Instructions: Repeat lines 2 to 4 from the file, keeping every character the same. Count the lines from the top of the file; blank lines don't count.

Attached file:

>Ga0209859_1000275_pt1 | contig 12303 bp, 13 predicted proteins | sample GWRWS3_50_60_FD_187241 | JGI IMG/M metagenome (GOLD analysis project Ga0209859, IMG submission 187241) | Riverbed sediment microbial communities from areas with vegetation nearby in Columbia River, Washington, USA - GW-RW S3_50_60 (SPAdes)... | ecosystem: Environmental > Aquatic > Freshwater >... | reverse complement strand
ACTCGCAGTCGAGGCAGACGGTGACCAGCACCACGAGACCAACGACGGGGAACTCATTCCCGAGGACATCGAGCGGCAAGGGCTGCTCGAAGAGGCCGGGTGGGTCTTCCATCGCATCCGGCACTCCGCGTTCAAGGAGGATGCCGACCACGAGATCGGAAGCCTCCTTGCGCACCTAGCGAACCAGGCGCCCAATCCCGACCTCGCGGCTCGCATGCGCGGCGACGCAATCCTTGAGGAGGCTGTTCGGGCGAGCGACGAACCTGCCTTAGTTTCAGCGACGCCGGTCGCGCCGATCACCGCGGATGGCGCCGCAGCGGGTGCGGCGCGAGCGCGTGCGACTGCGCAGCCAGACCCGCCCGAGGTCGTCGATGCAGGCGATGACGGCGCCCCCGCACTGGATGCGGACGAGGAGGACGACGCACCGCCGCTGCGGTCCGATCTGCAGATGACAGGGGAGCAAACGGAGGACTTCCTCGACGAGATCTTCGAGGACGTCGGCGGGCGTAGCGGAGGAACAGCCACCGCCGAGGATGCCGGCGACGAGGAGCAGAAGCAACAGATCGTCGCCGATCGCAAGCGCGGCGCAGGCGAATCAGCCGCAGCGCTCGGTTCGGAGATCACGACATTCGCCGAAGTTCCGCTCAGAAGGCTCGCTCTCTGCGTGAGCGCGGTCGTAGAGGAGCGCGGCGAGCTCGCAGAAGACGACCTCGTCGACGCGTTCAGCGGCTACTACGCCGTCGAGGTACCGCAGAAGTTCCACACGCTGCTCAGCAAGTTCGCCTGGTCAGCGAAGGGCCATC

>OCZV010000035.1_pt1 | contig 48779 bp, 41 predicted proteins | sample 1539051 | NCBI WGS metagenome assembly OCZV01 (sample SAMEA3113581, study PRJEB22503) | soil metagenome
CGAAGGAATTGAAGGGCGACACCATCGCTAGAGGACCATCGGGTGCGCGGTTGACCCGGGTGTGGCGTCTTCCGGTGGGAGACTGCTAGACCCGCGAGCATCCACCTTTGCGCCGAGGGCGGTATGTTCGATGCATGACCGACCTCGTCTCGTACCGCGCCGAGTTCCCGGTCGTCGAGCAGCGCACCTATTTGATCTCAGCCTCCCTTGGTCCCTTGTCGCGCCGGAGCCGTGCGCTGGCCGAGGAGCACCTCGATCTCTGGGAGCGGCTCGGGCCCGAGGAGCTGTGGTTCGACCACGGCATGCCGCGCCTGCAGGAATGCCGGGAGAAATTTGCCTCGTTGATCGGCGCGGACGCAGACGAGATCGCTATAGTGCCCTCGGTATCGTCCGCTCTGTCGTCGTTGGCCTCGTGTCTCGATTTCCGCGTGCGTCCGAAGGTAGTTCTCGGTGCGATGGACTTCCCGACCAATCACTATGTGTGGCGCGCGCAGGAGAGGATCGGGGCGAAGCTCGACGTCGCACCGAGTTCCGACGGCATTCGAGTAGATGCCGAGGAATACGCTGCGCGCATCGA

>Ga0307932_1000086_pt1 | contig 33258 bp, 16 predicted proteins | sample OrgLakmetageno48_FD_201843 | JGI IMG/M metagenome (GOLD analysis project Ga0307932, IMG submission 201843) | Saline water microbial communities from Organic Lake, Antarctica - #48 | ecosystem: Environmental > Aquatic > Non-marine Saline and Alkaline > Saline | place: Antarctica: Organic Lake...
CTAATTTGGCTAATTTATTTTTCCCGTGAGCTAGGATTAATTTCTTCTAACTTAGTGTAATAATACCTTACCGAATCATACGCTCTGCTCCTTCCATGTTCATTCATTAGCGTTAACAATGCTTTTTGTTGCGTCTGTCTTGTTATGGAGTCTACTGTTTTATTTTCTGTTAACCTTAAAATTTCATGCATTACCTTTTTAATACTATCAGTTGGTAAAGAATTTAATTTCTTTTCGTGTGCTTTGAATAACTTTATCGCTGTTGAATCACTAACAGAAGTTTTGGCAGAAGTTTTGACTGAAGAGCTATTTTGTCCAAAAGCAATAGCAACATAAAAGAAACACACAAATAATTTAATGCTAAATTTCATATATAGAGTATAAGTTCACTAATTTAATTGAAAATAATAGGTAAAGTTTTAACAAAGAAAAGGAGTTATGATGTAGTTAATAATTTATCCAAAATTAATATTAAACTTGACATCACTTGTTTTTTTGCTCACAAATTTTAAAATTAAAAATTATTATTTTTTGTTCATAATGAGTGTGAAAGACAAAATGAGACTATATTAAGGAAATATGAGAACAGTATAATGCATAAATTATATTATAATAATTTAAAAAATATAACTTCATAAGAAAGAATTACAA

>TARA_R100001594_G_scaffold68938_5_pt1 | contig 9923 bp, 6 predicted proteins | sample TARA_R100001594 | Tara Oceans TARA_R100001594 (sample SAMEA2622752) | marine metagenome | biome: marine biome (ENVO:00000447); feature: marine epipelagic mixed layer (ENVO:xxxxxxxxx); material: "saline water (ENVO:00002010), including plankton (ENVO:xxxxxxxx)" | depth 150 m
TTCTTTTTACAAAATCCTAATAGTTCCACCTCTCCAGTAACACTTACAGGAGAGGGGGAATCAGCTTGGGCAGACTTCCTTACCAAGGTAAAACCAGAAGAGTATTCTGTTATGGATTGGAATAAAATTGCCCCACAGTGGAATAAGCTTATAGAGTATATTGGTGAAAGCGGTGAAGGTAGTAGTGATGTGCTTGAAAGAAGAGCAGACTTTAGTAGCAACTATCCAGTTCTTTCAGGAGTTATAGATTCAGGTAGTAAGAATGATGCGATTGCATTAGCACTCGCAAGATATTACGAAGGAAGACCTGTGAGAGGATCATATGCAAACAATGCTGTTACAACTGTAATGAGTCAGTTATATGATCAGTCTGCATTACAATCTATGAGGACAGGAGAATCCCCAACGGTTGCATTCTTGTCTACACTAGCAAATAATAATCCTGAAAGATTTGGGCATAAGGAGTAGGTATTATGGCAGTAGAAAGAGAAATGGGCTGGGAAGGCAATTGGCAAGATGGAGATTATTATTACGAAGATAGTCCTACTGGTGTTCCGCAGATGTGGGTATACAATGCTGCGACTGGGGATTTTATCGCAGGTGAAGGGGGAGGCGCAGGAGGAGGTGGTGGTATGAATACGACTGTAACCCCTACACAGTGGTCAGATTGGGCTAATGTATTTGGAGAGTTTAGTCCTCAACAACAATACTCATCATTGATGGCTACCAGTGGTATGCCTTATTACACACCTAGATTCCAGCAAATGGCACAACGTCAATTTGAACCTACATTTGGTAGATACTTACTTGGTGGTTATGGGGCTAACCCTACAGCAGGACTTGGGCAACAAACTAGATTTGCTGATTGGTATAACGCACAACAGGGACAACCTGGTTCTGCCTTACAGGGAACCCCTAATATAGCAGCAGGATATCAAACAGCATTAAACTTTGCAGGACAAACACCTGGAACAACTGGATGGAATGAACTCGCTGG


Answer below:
ACTCGCAGTCGAGGCAGACGGTGACCAGCACCACGAGACCAACGACGGGGAACTCATTCCCGAGGACATCGAGCGGCAAGGGCTGCTCGAAGAGGCCGGGTGGGTCTTCCATCGCATCCGGCACTCCGCGTTCAAGGAGGATGCCGACCACGAGATCGGAAGCCTCCTTGCGCACCTAGCGAACCAGGCGCCCAATCCCGACCTCGCGGCTCGCATGCGCGGCGACGCAATCCTTGAGGAGGCTGTTCGGGCGAGCGACGAACCTGCCTTAGTTTCAGCGACGCCGGTCGCGCCGATCACCGCGGATGGCGCCGCAGCGGGTGCGGCGCGAGCGCGTGCGACTGCGCAGCCAGACCCGCCCGAGGTCGTCGATGCAGGCGATGACGGCGCCCCCGCACTGGATGCGGACGAGGAGGACGACGCACCGCCGCTGCGGTCCGATCTGCAGATGACAGGGGAGCAAACGGAGGACTTCCTCGACGAGATCTTCGAGGACGTCGGCGGGCGTAGCGGAGGAACAGCCACCGCCGAGGATGCCGGCGACGAGGAGCAGAAGCAACAGATCGTCGCCGATCGCAAGCGCGGCGCAGGCGAATCAGCCGCAGCGCTCGGTTCGGAGATCACGACATTCGCCGAAGTTCCGCTCAGAAGGCTCGCTCTCTGCGTGAGCGCGGTCGTAGAGGAGCGCGGCGAGCTCGCAGAAGACGACCTCGTCGACGCGTTCAGCGGCTACTACGCCGTCGAGGTACCGCAGAAGTTCCACACGCTGCTCAGCAAGTTCGCCTGGTCAGCGAAGGGCCATC

>OCZV010000035.1_pt1 | contig 48779 bp, 41 predicted proteins | sample 1539051 | NCBI WGS metagenome assembly OCZV01 (sample SAMEA3113581, study PRJEB22503) | soil metagenome
CGAAGGAATTGAAGGGCGACACCATCGCTAGAGGACCATCGGGTGCGCGGTTGACCCGGGTGTGGCGTCTTCCGGTGGGAGACTGCTAGACCCGCGAGCATCCACCTTTGCGCCGAGGGCGGTATGTTCGATGCATGACCGACCTCGTCTCGTACCGCGCCGAGTTCCCGGTCGTCGAGCAGCGCACCTATTTGATCTCAGCCTCCCTTGGTCCCTTGTCGCGCCGGAGCCGTGCGCTGGCCGAGGAGCACCTCGATCTCTGGGAGCGGCTCGGGCCCGAGGAGCTGTGGTTCGACCACGGCATGCCGCGCCTGCAGGAATGCCGGGAGAAATTTGCCTCGTTGATCGGCGCGGACGCAGACGAGATCGCTATAGTGCCCTCGGTATCGTCCGCTCTGTCGTCGTTGGCCTCGTGTCTCGATTTCCGCGTGCGTCCGAAGGTAGTTCTCGGTGCGATGGACTTCCCGACCAATCACTATGTGTGGCGCGCGCAGGAGAGGATCGGGGCGAAGCTCGACGTCGCACCGAGTTCCGACGGCATTCGAGTAGATGCCGAGGAATACGCTGCGCGCATCGA